U.S. stocks climbed to record highs on Monday as investors cheered a strong bounce in U.S. job growth last month amid accelerating vaccine rollout.
The Dow Jones Industrial Average rose 340 points to an all-time high. The S&P 500 gained 1.2%, hitting a new intraday record after closing above 4,000 for the first time on Thursday. The tech-heavy Nasdaq Composite also climbed 1.2%.
The Labor Department reported Friday that nonfarm payrolls increased by 916,000 in March, the highest since August 2020, while the unemployment rate fell to 6%. Economists surveyed by Dow Jones were expecting an increase of 675,000 and a jobless rate of 6%.
“This reflects the lifting of restrictions, ramp-up in vaccinations and boost provided by the fiscal stimulus,” said Anu Gaggar, senior global investment analyst at Commonwealth Financial Network. “Faster jobs and wage growth can have an upward pressure on prices and test the Fed’s patience with easy monetary policy.”
Tesla shares popped more than 5% as the electric vehicle company reported production and delivery figures that broadly beat expectations.
Classic reopening plays like airlines and cruise operators outperformed. American Airlines and United jumped more than 4% each, while Carnival and Norwegian Cruise Line gained 5.9% and 7.8%, respectively.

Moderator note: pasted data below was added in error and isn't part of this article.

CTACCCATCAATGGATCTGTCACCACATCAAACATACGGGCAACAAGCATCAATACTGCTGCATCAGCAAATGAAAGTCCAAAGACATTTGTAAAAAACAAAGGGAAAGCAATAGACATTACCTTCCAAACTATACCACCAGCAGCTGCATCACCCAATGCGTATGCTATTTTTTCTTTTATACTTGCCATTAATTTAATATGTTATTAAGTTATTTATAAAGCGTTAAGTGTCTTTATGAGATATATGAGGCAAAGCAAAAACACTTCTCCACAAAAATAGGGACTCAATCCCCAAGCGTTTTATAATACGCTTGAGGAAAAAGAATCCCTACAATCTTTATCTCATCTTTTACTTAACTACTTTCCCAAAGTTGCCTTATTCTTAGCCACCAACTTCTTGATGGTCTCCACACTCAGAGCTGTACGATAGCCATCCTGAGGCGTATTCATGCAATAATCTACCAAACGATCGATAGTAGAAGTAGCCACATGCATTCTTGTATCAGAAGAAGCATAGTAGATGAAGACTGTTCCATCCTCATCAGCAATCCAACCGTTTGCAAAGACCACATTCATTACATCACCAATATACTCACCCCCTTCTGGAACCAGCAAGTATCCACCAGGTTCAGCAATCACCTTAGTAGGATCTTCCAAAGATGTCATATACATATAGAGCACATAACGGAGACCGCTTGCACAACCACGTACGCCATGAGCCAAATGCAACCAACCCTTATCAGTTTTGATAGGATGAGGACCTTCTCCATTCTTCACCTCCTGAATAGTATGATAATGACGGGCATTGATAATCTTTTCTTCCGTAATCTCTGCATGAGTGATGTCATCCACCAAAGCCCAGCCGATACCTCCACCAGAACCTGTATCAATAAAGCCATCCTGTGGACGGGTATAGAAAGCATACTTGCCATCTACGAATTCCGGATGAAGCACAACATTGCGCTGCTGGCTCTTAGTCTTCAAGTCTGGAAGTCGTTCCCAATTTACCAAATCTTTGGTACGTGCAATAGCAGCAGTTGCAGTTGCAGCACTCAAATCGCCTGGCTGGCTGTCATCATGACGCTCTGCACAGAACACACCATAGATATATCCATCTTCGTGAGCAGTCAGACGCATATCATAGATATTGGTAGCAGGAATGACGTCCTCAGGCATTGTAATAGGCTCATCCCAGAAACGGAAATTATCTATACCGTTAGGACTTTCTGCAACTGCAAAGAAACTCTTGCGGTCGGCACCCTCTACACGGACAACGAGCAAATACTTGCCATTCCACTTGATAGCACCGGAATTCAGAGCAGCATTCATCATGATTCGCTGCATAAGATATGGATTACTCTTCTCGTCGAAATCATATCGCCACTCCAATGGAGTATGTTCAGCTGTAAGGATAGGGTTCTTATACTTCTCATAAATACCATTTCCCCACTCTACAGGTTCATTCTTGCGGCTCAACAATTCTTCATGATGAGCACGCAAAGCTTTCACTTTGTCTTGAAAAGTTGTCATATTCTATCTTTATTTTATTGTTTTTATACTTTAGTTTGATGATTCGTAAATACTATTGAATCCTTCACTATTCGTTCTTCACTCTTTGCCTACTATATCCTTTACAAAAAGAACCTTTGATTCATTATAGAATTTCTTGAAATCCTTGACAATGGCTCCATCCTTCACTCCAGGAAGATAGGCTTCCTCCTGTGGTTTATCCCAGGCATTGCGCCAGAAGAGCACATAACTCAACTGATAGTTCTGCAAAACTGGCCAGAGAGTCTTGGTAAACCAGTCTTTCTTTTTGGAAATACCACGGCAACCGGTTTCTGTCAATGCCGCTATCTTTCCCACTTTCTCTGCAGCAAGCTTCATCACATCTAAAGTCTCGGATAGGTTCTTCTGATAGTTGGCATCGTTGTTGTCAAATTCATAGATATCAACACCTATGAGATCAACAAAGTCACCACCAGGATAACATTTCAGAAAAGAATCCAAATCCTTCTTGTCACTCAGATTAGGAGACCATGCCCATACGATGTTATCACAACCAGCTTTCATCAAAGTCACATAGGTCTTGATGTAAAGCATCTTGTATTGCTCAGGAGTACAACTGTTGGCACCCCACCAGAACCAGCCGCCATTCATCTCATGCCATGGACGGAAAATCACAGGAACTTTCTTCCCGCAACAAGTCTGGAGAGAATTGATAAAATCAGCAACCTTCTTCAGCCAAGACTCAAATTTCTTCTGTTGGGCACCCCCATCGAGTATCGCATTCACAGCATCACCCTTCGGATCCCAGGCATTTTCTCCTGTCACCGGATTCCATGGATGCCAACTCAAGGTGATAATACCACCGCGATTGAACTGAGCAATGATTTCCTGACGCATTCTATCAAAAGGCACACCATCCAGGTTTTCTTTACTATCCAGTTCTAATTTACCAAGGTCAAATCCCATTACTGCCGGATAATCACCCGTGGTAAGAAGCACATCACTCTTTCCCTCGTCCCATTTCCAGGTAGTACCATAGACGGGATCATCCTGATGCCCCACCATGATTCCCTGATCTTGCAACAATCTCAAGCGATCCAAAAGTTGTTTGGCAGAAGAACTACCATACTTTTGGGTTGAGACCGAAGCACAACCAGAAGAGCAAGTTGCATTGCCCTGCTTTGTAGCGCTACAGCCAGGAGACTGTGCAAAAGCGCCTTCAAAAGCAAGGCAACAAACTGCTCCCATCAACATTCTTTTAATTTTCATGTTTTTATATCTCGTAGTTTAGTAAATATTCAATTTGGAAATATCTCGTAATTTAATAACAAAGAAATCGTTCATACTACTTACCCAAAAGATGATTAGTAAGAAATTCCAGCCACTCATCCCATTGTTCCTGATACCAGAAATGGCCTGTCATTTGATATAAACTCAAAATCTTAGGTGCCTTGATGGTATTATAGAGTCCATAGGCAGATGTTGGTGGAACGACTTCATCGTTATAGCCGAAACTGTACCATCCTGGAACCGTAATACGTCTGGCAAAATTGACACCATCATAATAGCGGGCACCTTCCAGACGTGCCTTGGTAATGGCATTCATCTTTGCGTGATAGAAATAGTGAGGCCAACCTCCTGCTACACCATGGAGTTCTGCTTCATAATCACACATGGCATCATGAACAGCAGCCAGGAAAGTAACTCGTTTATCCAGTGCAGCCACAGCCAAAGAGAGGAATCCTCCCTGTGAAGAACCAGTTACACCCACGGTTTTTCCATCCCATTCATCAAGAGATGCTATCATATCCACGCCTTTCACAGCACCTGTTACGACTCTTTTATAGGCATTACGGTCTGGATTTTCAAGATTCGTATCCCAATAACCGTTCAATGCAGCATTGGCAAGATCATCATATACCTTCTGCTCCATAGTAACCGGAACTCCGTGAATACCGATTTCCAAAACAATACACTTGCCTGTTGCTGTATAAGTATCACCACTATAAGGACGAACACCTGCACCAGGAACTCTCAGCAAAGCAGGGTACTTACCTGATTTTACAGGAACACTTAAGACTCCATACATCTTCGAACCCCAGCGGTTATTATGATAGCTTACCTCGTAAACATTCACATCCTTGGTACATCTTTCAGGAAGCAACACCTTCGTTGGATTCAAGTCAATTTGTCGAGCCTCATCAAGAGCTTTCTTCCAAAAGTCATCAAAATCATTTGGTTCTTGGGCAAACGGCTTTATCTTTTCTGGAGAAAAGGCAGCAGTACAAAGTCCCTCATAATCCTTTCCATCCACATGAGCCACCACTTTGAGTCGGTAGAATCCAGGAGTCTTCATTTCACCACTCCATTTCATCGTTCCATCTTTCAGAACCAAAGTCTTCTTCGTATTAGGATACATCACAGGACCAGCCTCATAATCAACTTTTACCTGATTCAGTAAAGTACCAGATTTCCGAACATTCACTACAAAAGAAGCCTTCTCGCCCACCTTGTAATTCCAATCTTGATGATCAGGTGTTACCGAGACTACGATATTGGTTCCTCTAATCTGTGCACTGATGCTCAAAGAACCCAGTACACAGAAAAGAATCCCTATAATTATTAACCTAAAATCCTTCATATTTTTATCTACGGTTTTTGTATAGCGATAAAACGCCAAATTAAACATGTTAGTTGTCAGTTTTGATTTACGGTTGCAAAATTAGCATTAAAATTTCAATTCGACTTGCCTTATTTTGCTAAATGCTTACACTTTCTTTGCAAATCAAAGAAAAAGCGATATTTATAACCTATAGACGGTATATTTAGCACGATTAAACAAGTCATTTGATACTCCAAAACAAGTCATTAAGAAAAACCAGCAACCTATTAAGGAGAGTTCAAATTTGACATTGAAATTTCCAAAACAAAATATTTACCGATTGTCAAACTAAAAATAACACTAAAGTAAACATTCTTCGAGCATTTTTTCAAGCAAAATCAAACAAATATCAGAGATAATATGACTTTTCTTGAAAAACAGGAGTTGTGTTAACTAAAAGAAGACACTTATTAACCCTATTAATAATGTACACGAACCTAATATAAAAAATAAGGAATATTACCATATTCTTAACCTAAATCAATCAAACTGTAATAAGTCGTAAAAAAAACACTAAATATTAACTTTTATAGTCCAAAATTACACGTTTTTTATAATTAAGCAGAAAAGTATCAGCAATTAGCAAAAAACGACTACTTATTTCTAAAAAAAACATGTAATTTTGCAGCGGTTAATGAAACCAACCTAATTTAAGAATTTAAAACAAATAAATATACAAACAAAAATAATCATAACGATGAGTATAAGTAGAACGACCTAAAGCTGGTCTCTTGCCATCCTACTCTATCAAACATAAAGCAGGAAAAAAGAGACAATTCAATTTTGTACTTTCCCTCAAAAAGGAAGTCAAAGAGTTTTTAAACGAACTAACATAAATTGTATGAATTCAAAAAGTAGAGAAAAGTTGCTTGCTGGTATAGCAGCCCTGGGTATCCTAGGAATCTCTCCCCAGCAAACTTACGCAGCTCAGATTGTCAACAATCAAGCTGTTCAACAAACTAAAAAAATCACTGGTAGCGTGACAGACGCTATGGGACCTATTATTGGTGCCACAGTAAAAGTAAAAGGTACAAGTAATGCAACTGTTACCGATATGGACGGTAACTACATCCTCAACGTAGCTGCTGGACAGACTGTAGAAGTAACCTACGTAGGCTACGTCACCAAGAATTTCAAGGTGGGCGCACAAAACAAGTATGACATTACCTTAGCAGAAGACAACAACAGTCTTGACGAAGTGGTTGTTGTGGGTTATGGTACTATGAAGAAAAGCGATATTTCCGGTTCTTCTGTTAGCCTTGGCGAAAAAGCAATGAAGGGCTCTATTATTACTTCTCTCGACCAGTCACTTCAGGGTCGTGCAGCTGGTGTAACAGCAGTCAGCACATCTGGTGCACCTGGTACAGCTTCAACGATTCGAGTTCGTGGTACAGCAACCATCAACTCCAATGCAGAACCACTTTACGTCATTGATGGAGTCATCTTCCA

The stock market is building on its recent strength after President Joe Biden introduced his multitrillion-dollar infrastructure proposal, which focuses on rebuilding roads, bridges and airports, expanding broadband access and boosting electric vehicle use and updating the country’s electric grid. The plan will be funded partly by a hike in the corporate tax rate to 28%.
Treasury Secretary Janet Yellen on Monday will push for a global minimum tax in an effort to keep companies from relocating to find lower rates, according to a report from Axios that was confirmed by CNBC. Yellen will address a Chicago Council on Global Affairs conference this morning.
However, Biden’s plan faces opposition among Republicans as the $2 trillion plan includes initiatives that they say extend beyond traditional infrastructure issues.
Republican Sen. Roy Blunt of Missouri on Sunday urged the Biden administration to pare back the package to roughly $615 billion and concentrate on physical infrastructure such as roads and airports.
Senate Minority Leader Mitch McConnell, R-Ky., said last week that Biden’s plan would not receive Republican support and vowed to oppose the broader Democratic agenda.
On the pandemic front, the U.S. reported another daily record of new Covid vaccinations Saturday, pushing the weekly average of new shots per day above 3 million.